On this day in 1944 Jean Paul Sartre’s Existentialist play Huis Clos (‘Dead End’) was first performed in Paris.
It was a tense time already in France – the Normandy invasion was only ten days away. The play takes place in Hell, introducing three deceased characters who realise they are being punished by being locked into a room together for eternity. Sartre famously refused the Nobel Prize saying he did not want his name to become a ‘brand’, but later regretted it, saying that he could have donated the prize money to a deserving cause.
Though sometimes ridiculed today, Existentialism is still a meaningful response to the unanswered ‘big questions’ that always remain, such as ‘what is the meaning to life?’ or indeed, ‘is there a meaning to life?’ No doubt we will continue the debate, endlessly, as Sartre’s characters realise they must do in Huis Clos, echoing the play’s final line: ‘Continuons?’ (Shall we get on with it?). Here is a poem by W H Davies who didn’t have an answer either, but kept things simple, Leisure:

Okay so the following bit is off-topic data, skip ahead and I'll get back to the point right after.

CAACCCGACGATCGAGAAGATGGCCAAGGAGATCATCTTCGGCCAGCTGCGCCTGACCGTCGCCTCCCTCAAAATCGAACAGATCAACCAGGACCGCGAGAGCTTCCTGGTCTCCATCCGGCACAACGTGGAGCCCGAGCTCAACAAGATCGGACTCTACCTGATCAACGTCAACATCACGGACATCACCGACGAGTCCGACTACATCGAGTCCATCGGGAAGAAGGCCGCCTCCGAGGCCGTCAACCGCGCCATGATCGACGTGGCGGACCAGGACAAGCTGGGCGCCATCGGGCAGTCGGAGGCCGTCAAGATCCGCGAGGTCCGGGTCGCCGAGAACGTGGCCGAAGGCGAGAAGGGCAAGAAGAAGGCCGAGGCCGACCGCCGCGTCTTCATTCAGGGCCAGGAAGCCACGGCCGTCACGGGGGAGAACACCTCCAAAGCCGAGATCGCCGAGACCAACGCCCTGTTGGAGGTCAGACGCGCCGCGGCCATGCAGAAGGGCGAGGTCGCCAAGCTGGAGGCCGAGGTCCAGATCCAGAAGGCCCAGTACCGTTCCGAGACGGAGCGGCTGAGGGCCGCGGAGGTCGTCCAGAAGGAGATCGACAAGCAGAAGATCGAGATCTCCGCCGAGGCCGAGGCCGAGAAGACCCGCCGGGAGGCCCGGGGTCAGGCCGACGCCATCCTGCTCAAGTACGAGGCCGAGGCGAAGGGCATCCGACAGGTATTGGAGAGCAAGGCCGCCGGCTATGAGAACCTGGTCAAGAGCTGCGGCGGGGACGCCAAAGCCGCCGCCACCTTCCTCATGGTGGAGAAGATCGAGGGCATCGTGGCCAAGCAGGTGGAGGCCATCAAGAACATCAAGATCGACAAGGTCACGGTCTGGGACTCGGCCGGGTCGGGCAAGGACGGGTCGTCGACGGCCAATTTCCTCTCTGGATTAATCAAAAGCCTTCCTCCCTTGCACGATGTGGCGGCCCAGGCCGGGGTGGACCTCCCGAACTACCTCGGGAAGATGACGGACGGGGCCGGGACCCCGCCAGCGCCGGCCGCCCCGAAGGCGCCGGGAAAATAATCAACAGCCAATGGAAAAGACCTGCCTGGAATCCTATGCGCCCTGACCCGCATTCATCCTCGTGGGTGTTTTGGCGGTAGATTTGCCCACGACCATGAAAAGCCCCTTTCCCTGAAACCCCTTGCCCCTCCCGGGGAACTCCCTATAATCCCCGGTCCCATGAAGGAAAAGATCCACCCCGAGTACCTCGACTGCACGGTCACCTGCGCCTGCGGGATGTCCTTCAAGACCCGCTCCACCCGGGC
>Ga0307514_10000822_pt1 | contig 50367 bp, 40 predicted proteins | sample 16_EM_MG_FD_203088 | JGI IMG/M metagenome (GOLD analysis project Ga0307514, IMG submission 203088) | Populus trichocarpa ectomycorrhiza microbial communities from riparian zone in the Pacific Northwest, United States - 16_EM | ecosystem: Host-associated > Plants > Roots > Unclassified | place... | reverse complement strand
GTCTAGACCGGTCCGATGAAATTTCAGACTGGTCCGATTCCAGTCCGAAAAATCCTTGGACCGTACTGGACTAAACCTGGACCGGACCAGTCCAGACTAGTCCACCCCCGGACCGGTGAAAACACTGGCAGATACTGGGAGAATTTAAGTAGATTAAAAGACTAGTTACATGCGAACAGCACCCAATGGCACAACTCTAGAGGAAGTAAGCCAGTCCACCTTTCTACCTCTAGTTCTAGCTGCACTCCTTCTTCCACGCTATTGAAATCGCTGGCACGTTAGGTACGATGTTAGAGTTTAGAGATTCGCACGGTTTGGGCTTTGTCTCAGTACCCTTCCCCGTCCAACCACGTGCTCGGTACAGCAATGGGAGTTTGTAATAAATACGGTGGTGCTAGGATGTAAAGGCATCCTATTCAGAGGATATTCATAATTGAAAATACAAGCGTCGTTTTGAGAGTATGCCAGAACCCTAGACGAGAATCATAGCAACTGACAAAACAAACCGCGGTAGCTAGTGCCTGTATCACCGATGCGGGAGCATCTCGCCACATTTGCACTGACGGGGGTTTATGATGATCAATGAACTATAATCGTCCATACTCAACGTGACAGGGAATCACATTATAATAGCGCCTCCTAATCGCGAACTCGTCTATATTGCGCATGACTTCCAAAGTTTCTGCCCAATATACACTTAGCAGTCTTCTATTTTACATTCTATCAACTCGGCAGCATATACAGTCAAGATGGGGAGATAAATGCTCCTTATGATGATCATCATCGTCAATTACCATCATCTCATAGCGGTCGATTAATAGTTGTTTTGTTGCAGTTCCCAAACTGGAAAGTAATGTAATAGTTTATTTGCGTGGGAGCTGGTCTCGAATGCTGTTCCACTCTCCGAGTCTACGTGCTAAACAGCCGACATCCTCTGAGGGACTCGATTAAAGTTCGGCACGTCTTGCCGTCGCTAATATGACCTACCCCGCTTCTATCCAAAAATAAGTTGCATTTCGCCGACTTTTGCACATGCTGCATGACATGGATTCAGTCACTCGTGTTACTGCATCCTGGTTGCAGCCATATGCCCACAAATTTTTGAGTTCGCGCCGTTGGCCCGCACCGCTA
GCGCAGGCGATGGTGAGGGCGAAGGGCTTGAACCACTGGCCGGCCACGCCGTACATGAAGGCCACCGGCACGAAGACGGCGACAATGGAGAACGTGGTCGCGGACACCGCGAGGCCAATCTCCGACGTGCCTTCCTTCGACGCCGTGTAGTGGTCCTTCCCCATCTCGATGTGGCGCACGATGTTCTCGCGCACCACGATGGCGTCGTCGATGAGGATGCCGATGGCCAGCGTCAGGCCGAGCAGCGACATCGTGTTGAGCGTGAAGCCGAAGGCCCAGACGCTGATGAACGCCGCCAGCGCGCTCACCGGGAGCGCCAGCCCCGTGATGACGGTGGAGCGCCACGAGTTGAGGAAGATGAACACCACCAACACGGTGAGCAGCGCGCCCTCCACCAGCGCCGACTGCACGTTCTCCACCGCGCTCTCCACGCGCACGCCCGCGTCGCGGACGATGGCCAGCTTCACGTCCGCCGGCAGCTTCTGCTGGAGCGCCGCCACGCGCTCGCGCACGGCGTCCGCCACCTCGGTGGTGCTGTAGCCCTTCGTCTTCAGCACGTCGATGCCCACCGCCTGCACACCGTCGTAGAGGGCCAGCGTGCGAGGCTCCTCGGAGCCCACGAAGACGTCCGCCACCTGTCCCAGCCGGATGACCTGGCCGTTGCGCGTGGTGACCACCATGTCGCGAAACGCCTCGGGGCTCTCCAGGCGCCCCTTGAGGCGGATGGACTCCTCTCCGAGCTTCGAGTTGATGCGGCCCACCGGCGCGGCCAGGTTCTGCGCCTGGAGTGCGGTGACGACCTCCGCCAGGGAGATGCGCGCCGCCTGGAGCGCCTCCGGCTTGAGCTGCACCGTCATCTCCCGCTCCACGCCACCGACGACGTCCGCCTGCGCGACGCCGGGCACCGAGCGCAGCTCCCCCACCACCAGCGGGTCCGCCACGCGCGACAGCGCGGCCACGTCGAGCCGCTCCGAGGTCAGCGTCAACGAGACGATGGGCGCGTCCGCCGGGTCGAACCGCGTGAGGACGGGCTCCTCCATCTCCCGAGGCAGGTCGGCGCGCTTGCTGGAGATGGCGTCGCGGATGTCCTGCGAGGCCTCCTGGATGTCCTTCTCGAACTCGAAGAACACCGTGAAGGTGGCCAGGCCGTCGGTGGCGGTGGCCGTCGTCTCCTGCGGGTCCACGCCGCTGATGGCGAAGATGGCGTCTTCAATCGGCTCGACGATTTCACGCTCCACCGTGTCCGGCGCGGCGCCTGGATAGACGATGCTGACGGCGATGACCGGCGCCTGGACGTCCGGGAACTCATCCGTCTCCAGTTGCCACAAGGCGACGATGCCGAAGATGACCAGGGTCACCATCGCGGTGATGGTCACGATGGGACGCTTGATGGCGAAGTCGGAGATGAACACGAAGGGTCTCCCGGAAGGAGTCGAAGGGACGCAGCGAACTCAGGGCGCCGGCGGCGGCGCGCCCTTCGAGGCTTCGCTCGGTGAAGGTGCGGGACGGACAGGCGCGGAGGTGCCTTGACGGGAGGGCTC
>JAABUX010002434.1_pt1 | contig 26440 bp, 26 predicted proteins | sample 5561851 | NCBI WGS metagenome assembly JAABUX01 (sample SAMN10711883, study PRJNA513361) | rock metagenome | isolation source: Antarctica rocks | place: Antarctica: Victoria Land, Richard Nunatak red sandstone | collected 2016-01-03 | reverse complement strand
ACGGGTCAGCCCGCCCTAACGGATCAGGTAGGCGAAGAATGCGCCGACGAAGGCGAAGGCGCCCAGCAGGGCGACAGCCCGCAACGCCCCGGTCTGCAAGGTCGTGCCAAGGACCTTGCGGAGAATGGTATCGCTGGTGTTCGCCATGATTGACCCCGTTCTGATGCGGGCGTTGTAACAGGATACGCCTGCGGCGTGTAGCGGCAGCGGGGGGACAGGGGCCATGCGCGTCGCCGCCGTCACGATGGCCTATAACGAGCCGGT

What is this life if, full of care,
We have no time to stand and stare?—
No time to stand beneath the boughs,
And stare as long as sheep and cows:
No time to see, when woods we pass,
Where squirrels hide their nuts in grass:1
No time to see, in broad daylight,
Streams full of stars, like skies at night:
No time to turn at Beauty’s glance,
And watch her feet, how they can dance:
No time to wait till her mouth can
Enrich that smile her eyes began?
A poor life this if, full of care,
We have no time to stand and stare.
Today I will be grateful for the things I have and not worry about the big questions. I will try to keep it simple.